[BLOG] Why I blog.

When I started to blog again in 2020 I felt outdated at first. It’s around 15 years ago that I first wrote a blog post as a teenager. One of my favourite blogs from back then is still online – a band blog from the german band Tomte, hosted on Antville. Full of memories. Looking at it today, I see something that went missing during years of Twitter and the Internet of the 2010’s. And no, it’s not nostalgia. It’s more.

The Internet used to be a different place. Remember how we used to style our Myspace pages with crappy CSS code, copy-pasted from dubious sites? Every site looked like an accident, but they were special. There were no companies trying to sell stuff, no cooperate identities, no official posts. Just nicknames, communities, bright colors and a sense of exploration and dedication.

While I used social media in the following years I didn’t realize how boring it became – standardized and ugly. Almost heartless. The worst thing is that it made me feel like it’s everything there is out there. I lost those creative places, I almost thought they ceased to exist. Social Media made me blind to see underground projects and people with dedication (which, as I realized, often happen to avoid social media). It creates the impression that it’s everything there is, but in fact it’s only short-lived information, designed to waste your time.

Rediscover the fire of the real Internet

And then in 2020, during a break from my job, I rediscovered some of the real places on the Internet. Recently I saw the blog from Jeffrey Paul, a security researcher. I was impressed of his site, discovering his views and tech ideas. He, like many others, seems like taking the effort of researching and writing not just because he expects something back, but because of the sake of sharing. He writes:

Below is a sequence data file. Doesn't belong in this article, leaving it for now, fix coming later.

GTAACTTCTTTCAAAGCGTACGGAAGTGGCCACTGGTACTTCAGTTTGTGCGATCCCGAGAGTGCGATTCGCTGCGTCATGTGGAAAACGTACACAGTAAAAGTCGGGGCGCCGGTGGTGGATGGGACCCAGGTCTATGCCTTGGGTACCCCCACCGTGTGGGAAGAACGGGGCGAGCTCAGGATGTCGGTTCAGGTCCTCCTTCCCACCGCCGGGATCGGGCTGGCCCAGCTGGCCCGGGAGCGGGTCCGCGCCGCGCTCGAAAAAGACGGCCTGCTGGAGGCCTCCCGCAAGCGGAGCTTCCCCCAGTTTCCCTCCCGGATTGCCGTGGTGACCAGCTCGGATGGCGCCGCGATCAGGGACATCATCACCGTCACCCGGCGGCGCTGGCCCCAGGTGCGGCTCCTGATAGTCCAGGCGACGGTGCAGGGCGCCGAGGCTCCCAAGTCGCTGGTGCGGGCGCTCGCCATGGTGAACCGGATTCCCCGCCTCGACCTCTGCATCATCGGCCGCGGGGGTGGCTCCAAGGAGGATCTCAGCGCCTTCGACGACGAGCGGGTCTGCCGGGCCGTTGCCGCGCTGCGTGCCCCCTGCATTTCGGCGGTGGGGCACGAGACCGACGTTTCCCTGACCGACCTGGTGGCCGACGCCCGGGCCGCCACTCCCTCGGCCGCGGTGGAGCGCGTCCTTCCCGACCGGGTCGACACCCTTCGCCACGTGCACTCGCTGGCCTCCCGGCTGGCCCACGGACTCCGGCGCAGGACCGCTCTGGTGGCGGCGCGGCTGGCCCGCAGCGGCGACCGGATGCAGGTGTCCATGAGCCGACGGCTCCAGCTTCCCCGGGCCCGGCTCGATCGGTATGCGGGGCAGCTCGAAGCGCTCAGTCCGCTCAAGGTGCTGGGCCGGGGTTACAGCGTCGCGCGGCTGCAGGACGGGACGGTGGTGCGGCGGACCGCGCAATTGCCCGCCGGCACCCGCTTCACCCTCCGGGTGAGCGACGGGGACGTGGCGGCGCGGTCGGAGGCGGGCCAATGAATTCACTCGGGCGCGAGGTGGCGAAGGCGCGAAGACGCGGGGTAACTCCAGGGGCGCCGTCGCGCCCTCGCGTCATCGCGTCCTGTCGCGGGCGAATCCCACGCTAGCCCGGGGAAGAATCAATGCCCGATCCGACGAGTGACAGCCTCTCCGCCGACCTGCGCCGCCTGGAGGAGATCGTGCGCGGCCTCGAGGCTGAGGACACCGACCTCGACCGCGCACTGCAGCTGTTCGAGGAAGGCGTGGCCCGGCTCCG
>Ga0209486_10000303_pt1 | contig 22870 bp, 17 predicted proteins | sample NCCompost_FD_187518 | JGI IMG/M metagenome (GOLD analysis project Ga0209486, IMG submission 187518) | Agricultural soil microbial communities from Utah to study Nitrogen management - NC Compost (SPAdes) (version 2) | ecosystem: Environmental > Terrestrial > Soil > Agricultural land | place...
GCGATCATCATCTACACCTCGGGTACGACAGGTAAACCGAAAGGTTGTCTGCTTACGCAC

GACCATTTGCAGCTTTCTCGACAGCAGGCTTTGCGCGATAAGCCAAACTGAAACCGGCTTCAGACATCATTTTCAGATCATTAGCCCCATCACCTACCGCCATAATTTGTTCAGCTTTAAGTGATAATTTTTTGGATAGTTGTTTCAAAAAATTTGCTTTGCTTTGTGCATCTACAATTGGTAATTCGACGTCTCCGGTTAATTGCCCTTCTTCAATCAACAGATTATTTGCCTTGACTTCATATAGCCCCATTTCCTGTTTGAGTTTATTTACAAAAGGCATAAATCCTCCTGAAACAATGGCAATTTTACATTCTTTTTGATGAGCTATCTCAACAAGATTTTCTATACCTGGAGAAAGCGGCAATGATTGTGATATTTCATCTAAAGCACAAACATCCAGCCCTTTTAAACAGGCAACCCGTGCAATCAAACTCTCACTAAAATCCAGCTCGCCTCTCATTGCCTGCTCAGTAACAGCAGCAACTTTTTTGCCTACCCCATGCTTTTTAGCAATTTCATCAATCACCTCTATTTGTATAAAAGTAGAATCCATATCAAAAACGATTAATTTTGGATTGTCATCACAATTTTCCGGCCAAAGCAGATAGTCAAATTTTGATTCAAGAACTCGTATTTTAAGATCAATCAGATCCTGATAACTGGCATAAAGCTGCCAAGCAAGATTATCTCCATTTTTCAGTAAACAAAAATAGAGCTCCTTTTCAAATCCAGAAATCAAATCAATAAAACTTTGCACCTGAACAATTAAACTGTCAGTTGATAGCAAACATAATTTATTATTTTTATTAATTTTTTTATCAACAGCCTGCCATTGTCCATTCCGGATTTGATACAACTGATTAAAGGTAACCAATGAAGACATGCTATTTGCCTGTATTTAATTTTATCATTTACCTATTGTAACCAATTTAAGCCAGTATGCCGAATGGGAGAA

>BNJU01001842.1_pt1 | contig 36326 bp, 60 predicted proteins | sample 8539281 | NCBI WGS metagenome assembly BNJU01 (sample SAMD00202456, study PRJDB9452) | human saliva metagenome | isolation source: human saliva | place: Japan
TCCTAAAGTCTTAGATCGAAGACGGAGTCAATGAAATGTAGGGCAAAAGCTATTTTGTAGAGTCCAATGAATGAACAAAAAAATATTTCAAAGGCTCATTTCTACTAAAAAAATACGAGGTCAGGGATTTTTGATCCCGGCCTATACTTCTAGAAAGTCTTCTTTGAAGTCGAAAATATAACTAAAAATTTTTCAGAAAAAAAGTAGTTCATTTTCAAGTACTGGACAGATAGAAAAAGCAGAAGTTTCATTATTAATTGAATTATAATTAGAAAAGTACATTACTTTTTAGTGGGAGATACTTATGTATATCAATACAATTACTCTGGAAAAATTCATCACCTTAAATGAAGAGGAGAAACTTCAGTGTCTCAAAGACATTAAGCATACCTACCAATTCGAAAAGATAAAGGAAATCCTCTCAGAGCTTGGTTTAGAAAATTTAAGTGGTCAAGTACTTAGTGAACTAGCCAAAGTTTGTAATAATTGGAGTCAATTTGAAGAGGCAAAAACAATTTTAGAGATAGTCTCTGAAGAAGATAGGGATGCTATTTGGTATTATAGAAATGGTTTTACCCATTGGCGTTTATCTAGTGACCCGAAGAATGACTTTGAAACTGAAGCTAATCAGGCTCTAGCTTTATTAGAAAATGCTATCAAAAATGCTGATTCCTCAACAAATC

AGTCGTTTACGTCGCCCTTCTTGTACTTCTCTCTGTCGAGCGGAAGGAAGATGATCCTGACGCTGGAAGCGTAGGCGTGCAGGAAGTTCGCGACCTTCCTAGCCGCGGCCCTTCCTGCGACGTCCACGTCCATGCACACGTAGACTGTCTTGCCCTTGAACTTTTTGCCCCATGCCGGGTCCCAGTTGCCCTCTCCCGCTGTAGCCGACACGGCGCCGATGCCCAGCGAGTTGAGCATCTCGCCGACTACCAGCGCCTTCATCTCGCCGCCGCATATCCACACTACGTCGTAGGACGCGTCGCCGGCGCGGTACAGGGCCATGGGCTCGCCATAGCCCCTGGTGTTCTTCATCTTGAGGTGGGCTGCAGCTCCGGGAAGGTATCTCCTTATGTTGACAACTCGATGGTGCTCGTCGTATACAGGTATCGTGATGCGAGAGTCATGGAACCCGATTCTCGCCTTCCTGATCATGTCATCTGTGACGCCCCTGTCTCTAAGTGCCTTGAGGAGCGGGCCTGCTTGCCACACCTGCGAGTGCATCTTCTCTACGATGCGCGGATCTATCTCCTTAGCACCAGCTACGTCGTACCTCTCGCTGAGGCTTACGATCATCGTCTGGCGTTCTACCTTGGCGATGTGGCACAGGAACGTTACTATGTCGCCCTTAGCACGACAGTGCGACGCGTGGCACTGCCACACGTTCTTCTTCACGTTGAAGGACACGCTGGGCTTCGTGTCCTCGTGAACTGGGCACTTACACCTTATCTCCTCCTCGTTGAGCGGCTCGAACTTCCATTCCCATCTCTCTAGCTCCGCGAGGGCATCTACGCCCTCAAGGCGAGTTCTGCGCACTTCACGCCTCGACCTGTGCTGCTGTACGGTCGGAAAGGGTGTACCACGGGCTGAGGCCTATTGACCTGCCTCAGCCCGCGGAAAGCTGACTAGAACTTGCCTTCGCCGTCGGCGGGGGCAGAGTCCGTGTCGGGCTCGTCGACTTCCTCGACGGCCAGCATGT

“This is as much a message to me as it is to you: Write more. Even a few words. Get it out there. Your stupid shower thoughts might just combine with someone else’s to make something really great. Worst case, you take away from someone’s regularly scheduled Instagram-induced-depression-time, which is still better than not writing anything.”

This is cool. It has the same spirit of sharing and curiosity which I felt when I used the Internet as a kid in 2002. And the number of people still sharing their most precious ideas in a fantastic way is greater than you might think. It felt like a parallel universe opened it’s doors for me. It may be difficult to spot, depending on your interests, but exploring is part of the journey.

No, it’s not nostalgia. It’s the spirit of building something – a better world with better ideas, diverse and not facebook-compliant. Ideas, which accompany you longer than a instagramlike. It’s about doing things not in economic interests, not for or with companies, but for the sake of doing what feels right.

It’s important to grant your ideas the right spaces – spaces designed by yourself, the way you want to have it, the way you imagine them. With all their quirks which happen to make them lively. And sometimes, those spaces can be blogs – 100% under your control, reflecting nothing than your views of the world.